Papers in the Biological Sciences


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Published in Biological Control 35:3 (December 2005), pp. 253–264; special issue on “Science and Decision Making in Biological Control of Weeds: Benefits and Risks of Biological Control”; doi: 10.1016/j.biocontrol.2005.07.022 Copyright © 2005, published by Elsevier Inc. Used by permission.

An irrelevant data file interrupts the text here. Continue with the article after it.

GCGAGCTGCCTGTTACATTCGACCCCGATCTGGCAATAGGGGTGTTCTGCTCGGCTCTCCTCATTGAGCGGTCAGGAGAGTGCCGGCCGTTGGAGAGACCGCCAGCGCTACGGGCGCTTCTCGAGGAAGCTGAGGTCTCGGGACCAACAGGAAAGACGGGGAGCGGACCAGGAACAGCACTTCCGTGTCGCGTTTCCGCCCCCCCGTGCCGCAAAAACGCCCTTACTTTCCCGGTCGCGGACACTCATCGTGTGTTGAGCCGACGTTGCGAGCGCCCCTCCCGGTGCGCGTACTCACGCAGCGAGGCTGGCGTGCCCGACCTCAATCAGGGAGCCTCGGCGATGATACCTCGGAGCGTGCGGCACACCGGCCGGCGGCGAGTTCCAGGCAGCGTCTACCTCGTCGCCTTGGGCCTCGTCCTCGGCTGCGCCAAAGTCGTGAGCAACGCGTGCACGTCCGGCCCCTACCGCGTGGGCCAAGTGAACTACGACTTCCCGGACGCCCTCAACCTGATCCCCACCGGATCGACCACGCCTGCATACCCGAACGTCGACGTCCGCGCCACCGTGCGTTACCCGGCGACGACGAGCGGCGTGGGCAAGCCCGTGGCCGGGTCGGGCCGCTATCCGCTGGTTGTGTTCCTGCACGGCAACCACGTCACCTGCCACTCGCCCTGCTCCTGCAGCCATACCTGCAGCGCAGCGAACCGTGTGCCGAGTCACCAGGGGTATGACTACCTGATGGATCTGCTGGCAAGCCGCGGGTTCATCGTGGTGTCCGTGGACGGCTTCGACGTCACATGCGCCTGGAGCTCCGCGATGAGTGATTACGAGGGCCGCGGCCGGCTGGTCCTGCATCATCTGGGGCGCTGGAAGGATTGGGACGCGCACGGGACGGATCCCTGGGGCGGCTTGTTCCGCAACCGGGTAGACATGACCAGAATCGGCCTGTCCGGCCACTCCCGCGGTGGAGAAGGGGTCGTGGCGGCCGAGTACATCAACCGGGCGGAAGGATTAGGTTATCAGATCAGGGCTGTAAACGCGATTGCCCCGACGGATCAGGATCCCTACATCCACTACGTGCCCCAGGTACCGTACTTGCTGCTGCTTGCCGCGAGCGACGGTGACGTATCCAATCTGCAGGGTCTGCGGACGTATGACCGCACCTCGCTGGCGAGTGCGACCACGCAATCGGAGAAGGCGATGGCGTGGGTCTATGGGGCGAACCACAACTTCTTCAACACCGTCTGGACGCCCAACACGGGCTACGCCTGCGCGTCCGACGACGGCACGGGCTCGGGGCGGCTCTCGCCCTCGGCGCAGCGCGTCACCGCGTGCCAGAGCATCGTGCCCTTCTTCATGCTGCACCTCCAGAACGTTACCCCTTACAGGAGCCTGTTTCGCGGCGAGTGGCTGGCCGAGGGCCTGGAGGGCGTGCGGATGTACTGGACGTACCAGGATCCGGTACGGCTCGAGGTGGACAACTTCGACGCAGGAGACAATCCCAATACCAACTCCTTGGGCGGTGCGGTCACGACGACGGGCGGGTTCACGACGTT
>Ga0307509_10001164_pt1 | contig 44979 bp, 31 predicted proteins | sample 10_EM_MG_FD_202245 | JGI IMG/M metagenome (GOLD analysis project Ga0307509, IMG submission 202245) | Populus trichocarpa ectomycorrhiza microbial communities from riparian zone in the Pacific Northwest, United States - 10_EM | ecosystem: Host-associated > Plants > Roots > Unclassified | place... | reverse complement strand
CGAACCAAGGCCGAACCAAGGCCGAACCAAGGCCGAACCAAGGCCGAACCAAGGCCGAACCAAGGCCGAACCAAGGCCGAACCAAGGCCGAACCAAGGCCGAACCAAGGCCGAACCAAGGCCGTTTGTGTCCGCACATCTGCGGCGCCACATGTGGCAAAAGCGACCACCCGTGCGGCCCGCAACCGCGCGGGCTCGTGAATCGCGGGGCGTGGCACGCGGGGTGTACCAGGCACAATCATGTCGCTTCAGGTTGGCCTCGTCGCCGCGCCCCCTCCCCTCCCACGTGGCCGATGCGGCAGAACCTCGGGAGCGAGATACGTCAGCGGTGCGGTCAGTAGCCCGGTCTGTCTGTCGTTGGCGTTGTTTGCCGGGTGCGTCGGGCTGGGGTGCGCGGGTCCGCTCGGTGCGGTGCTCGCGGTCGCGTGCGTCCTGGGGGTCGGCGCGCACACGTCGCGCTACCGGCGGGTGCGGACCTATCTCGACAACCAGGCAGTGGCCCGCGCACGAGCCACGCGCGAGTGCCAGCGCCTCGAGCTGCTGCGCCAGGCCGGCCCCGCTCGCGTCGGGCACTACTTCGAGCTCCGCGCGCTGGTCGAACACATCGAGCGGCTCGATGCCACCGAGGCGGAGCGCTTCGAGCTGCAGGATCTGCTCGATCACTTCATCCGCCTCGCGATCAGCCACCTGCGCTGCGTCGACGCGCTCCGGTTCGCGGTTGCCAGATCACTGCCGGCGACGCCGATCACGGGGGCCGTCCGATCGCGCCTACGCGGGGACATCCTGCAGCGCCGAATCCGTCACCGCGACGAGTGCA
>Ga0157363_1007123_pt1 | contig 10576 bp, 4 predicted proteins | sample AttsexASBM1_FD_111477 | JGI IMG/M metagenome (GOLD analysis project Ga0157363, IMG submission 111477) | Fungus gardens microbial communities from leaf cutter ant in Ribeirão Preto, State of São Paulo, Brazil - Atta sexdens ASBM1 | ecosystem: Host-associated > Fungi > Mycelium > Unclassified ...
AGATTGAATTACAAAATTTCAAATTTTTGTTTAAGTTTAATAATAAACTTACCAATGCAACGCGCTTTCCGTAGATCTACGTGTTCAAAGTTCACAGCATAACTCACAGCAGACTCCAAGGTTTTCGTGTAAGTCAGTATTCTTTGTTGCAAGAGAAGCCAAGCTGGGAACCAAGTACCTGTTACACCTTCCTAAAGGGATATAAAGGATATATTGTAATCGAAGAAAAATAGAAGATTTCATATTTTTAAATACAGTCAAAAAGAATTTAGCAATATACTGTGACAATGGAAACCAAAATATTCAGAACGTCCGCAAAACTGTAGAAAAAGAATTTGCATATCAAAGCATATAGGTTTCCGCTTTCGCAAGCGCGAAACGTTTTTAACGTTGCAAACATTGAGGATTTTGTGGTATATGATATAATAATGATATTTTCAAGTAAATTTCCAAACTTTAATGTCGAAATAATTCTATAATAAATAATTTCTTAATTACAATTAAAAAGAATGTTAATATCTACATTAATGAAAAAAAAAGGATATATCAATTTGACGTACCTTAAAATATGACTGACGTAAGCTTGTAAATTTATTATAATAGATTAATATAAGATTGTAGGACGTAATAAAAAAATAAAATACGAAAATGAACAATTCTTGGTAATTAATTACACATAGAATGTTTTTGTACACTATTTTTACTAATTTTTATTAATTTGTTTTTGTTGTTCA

Prediction of the outcomes of natural enemy introductions remains the most fundamental challenge in biological control. Quantitative retrospective analyses of ongoing biocontrol projects provide a systematic strategy to evaluate and further develop ecological risk assessment. In this review, we highlight a crucial assumption underlying a continued reliance on the host specificity paradigm as a quantitative prediction of ecological risk, summarize the status of our retrospective analyses of nontarget effects of two weevils used against exotic thistles in North America, and discuss our prospective assessment of risk to a federally listed, threatened species (Cirsium pitcheri) based on those studies. Our analyses quantify the fact that host range and preference from host specificity tests are not sufficient to predict ecological impact if the introduced natural enemy is not strictly monophagous. The implicit assumption when such use is made of the host specificity data in risk assessment is that population impacts are proportional to relative preference and performance, the key components of host specificity. However, in concert with shifting awareness in the field, our studies demonstrate that the environment influences and can alter host use and population growth, leading to higher than expected direct impacts on the less preferred native host species at several spatial scales. Further, we have found that straightforward, easily anticipated indirect effects, on intraguild foragers as well as on the less preferred native host plant species, can be both widespread and significant. We conclude that intensive retrospective ecological studies provide some guidance for the quantitative prospective studies needed to assess candidate biological control agent dynamics and impacts and, so, contribute to improved rigor in the evaluation of total ecological risk to native species.

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